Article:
March 28, 2021

Colorado Revives Wildlife Area "Pass" for Non-Hunters/Anglers



Tomahawk SWA offers fishing access to the South Platte River in South Park.

Last year, Colorado Parks and Wildlife identified a problem with state wildlife areas: too many people were turning them into campgrounds, etc. without holding a hunting or fishing license.

Many people do not realize that quite a few state wildlife areas are not public land. Many lakes, for example, are owned by irrigation companies and such who lease fishing rights to the state.

So CPW announced that a hunting or fishing license would be require to "recreate" on a state wildlife area, and fishing license sales rose. That is $46.48 when you throw in the required "habitat stamp." Selling more fishing licenses is good too because it means Colorado gets more

Now, something new. A state wildlife access permit! They tried that in 2006. Back then it was $10. But that fee died a quiet death. Now it's back and oddly enough, the annual pass is priced exactly like a fishing license!

Here is the news release:

(March 23, 2021 DENVER) – At its virtual meeting last week, the Colorado Parks and Wildlife Commission voted unanimously to approve a new Colorado State Wildlife Area Pass as an option to access state wildlife areas. The new pass will go on sale May 1, 2021.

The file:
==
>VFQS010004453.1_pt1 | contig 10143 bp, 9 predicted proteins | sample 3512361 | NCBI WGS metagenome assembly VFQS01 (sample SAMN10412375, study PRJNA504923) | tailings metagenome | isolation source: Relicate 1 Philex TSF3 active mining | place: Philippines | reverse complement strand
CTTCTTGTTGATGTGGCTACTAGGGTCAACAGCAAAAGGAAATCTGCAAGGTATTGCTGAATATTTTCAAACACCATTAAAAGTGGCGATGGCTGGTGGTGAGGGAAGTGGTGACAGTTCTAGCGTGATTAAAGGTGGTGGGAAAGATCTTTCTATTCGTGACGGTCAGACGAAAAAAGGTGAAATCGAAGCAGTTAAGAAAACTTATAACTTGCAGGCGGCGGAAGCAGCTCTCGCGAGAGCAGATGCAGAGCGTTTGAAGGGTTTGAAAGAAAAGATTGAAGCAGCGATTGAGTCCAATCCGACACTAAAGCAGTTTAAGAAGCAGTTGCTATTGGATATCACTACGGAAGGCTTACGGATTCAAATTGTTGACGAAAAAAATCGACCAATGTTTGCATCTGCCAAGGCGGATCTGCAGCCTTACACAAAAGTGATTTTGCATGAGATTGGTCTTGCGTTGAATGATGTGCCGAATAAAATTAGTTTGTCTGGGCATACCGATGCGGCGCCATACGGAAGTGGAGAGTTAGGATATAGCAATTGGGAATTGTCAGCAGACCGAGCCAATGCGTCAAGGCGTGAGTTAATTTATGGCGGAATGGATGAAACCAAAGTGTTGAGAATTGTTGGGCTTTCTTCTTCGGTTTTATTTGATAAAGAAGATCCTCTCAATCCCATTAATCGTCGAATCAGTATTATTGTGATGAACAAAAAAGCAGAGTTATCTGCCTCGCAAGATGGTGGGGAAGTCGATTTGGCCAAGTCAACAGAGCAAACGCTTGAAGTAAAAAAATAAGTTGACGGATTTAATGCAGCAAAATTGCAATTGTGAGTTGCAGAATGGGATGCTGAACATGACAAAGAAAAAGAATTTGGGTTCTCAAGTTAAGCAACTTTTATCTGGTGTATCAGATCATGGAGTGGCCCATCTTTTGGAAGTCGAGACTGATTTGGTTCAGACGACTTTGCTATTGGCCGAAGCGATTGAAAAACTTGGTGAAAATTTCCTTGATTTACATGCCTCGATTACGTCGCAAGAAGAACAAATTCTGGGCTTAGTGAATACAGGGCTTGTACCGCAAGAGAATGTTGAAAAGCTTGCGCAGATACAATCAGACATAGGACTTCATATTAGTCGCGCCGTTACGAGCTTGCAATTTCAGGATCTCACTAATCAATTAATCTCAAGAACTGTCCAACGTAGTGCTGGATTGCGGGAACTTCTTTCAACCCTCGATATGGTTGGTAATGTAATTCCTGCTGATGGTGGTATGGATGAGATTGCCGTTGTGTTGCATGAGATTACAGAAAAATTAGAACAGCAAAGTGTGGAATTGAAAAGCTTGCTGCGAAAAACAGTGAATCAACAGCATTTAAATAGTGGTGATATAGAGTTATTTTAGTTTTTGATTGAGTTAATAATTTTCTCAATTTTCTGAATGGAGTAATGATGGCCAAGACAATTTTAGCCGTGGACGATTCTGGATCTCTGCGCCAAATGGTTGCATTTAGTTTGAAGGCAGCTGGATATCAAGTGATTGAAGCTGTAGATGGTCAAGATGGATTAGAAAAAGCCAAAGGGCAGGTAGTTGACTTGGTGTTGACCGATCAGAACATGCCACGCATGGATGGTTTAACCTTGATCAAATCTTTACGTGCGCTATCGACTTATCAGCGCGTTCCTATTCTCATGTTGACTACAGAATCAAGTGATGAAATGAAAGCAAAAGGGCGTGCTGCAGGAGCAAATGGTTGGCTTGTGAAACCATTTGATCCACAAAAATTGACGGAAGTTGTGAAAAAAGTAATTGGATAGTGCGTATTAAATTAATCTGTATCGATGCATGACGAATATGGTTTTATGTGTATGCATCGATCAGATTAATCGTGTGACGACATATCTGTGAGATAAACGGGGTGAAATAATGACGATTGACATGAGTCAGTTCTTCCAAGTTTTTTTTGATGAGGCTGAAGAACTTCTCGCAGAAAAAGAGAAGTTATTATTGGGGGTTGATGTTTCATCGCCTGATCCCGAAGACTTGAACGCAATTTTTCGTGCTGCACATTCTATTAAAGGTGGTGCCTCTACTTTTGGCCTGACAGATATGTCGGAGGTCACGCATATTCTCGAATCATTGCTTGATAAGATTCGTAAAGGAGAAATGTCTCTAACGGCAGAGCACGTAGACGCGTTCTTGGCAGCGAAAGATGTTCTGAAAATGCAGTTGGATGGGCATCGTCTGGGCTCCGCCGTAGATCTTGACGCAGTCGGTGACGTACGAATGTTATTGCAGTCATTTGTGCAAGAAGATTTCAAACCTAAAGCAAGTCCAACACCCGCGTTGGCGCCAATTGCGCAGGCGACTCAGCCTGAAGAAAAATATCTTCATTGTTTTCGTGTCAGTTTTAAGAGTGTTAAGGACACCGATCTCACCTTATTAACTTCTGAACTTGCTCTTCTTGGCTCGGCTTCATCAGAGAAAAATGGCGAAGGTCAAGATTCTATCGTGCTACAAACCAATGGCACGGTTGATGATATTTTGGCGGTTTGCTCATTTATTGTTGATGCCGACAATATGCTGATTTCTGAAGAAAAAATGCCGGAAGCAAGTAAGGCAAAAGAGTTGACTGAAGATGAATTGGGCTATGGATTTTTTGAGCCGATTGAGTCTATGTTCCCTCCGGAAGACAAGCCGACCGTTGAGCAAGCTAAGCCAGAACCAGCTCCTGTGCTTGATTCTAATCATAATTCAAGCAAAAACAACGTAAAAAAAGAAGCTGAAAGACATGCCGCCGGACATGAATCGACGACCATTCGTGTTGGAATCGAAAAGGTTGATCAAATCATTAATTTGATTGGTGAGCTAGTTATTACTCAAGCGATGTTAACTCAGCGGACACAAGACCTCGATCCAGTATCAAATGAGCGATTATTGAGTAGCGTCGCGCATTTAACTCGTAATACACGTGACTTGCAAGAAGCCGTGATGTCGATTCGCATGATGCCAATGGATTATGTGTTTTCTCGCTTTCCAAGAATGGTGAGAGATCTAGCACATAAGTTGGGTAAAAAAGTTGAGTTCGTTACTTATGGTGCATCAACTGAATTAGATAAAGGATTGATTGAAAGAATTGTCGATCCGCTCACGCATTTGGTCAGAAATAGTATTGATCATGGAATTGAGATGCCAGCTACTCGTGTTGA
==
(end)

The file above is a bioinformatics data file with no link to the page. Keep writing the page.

“This is an important step in ensuring everyone who visits our state wildlife areas is contributing to their management and maintenance,” said CPW Director Dan Prenzlow.

The annual Colorado SWA Pass will be available on May 1, 2021 by visiting any CPW office or online at cpwshop.com. The pass will be priced similarly to a resident annual fishing license and revenue from the new SWA pass will be used to manage and maintain SWAs.

Colorado State Wildlife Area Pass
annual: $36.08*
1 day: $9
Youth (ages 16-17) annual: $10.07
Senior (ages 65 and older) annual: $10.07
Low-income annual: $10.07
(Fees include a $1.50 Wildlife Education Fund surcharge)
*Plus a fee of $10.40 for a Colorado Wildlife Habitat Stamp

The annual pass is valid from March 1 – March 31 of the following year, also aligning with the 13-month season for fishing licenses in Colorado.

History and funding of state wildlife areas in Colorado
CPW now manages more than 350 SWAs, all set aside to conserve wildlife habitat with dollars from hunting and angling licenses. Those funds are also matched with federal income from the excise taxes collected on the sale of hunting and fishing equipment.

While these properties have been identified as critical wildlife habitat, over the years they have also gained significant value for outdoor recreationists.
Because these properties have always been open to the public, not just to the hunters and anglers that purchased them and pay for their maintenance, many people now visit these properties and use them as they would any other public land.